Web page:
Two other religious communities of sisters were founded after Julie Billiart died that are also called Sisters of Notre Dame. Their way of living as sisters and relating to God comes from Saint Julie Billiart. One of these religious communities is the Sisters of Notre Dame of Coesfeld, Germany, and they eventually came to the United States and became the congregation we know today.

Prayer from the Mass of Saint Julie

Almighty and eternal God, you called Saint Julie Billiart to respond joyfully to the love of your crucified Son in dedicating herself to the education of the poor. Grant that her prayer and example may inspire us to respond with love to His Cross, in serving the needs of others with true goodness of heart. Amen.

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On this feast of Corpus Christi, we reflect on how grateful we are (or should be!) for the gift of Jesus in the Eucharist.  Jesus’ presence in our life does make a difference.  His promise to be with us always helps us deal with the many challenges that come our way….

A story to make us think….

A lecturer was giving a talk to his students on stress management.  He raised a glass of water and asked the audience, “How heavy do you think this glass of water is?”  The students’ answers ranged from 20g to 500g.

The teacher responded, “It does not matter on the absolute weight.  It depends on how long you hold it.

If I hold it for a minute, it is ok.

If I hold it for an hour, I will have an ache in my arm.

If I hold it for a day, you will have to call an ambulance.

It is exactly the same weight, but the longer I hold it, the heavier it becomes.

If we carry our burdens all the time, sooner or later, we will not be able to carry on, the burden becoming increasingly heavier.  What we have to do is put the glass down, rest for a while before hold it up again.  We have to put down the burden periodically, so that we can be refreshed and are able to carry on.”

Whatever burdens you are having now, let them down for a moment.  Ask Jesus to help you carry the load when you pick it up again.  It is not intended that we do it alone…Jesus has promised:  “I am with you always….”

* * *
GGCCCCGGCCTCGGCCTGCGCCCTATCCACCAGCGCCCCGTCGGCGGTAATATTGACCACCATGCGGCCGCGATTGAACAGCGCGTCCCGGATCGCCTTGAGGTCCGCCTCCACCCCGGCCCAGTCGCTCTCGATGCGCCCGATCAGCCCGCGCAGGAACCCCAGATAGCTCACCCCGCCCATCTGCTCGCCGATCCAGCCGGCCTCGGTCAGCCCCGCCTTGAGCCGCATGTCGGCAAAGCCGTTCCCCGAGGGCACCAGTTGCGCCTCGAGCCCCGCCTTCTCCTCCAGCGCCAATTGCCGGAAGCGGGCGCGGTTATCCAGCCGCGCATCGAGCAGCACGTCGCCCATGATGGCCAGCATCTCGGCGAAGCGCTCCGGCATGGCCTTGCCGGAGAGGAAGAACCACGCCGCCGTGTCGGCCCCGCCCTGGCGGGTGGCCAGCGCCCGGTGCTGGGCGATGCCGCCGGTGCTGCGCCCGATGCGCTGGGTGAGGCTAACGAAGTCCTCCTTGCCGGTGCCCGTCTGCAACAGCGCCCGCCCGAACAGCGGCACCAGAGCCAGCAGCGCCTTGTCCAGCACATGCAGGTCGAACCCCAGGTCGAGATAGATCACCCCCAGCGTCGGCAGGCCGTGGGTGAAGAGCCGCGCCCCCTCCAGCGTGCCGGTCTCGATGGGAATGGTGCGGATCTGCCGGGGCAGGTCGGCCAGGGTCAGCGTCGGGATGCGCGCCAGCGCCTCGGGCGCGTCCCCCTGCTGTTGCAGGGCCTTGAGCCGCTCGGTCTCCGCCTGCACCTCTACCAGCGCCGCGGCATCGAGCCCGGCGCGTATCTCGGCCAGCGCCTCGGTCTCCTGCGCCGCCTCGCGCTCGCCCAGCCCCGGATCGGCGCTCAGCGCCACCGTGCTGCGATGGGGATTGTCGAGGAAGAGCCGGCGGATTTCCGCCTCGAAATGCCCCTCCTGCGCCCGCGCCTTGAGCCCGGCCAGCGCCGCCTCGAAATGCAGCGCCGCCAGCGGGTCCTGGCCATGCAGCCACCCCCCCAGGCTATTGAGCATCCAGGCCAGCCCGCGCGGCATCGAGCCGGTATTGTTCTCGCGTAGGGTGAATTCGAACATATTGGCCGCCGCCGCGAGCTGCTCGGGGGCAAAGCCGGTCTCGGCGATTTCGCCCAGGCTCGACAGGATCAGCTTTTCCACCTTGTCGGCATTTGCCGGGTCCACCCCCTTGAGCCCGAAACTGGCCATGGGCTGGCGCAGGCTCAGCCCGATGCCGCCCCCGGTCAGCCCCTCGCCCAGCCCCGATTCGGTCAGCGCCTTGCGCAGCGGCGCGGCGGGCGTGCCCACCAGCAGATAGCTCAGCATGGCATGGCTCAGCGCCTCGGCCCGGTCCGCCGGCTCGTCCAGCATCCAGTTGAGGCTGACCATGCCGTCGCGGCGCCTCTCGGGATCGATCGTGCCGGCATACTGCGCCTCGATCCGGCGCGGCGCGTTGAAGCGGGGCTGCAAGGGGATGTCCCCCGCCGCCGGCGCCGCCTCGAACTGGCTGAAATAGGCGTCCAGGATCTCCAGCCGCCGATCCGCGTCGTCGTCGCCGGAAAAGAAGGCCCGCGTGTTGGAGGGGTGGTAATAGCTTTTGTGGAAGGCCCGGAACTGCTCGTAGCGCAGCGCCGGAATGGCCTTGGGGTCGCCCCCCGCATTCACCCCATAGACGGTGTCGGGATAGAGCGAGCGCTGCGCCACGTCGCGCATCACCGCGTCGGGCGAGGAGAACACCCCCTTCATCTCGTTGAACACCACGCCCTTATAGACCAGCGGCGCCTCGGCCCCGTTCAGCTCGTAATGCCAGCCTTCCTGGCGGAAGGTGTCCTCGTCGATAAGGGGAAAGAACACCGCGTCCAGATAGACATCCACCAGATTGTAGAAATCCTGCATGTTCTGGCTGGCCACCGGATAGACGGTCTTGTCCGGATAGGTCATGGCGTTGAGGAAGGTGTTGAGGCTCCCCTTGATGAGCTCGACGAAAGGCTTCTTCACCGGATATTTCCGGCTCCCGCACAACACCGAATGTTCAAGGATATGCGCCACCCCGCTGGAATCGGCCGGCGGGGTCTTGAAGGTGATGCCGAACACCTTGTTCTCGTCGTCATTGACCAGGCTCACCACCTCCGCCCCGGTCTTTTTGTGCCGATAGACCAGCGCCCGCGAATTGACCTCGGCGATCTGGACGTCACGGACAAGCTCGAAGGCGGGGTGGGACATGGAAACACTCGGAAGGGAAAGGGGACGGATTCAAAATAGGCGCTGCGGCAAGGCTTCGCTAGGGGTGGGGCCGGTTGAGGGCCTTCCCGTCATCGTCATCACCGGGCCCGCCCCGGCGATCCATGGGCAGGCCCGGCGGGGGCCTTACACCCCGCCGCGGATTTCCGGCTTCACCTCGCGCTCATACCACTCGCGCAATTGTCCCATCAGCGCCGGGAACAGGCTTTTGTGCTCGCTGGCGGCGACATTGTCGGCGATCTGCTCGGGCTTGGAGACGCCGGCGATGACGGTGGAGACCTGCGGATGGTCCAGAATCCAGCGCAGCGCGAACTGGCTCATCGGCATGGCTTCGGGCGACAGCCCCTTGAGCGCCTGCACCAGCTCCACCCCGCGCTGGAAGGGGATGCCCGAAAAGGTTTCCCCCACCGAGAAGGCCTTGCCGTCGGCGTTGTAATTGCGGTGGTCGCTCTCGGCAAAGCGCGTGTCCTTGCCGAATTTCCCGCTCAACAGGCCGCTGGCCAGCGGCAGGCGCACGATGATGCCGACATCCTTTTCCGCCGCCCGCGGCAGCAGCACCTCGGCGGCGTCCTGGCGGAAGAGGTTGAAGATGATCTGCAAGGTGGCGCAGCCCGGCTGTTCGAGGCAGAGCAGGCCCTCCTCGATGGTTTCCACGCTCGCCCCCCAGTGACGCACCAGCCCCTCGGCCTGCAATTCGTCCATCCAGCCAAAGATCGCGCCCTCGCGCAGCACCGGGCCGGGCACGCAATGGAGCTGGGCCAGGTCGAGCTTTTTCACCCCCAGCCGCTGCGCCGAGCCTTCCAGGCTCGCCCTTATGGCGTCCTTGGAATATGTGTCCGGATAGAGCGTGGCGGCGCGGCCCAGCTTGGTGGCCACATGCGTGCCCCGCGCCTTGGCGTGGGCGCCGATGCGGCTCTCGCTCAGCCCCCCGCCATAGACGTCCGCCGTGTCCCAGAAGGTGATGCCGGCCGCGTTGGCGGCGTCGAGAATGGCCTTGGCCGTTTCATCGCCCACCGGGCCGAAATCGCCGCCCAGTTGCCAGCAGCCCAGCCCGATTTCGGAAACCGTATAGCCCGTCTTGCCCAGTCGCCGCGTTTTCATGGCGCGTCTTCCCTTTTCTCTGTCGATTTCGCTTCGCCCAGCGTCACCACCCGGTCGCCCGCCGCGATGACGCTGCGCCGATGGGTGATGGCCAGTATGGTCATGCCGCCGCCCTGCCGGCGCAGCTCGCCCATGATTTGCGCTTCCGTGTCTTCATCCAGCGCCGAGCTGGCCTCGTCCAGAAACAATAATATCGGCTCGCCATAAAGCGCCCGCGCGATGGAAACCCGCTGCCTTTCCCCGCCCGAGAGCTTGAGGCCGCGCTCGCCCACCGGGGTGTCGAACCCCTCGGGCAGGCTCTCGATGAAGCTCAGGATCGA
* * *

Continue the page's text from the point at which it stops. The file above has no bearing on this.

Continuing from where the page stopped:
– Sr. Marie Paul Grech, SND

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All people long to give their lives and hearts to something that really matters. For each Sister of Notre Dame, at some moment, that something became a Someone. The core of who we are as Sisters of Notre Dame lies in our deep relationship with God, who is both compassionate love and mystery. Our spiritual journey draws us into the unfolding and unfathomable mystery of God’s love. Our need to keep spiraling into God’s love is one with our desire for the transformation of the world. Called to participate in Jesus’ mission, we want to share with others what is deepest within our being: our experience of God’s goodness and provident care—the charism of the Sisters of Notre Dame. We strive to be a healing presence in the world: women of God who have come to know Jesus and the movement of the Holy Spirit in our lives.

One of the great joys of belonging to an international congregation is that our world is broken open as we learn the customs, ways of praying, insights and needs of our brothers and sisters throughout the world. One of the greatest joys and privileges I have had as a Superior was to visit our Sisters on many continents! Aside from many adventures and making lots of new friends, I learned that our ministries may differ and we may not all look alike, but the spirit of joyful simplicity and deep belief in the goodness and providence of God is the same in Africa, Brazil, Europe, the United States and everywhere in the Notre Dame world! As the mission of Jesus continues to give us new energy for the 21st century, we strive to be a healing presence in the world: women of God who have come to know God and the movement of the Holy Spirit in our lives. Take a virtual tour of Notre Dame international at www.snd1.org. Enjoy!

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Our Foundress and first Sisters were social mystics, women rooted in God and sent on a mission to help poor children. Time has not dimmed the witness of their lives…lives that testify that authentic prayer leads to care of the most vulnerable and action on behalf of justice. Today women responding to the call to religious life likewise desire to be rooted in God and sent on mission. We, too, with God’s help will be social mystics in our own day.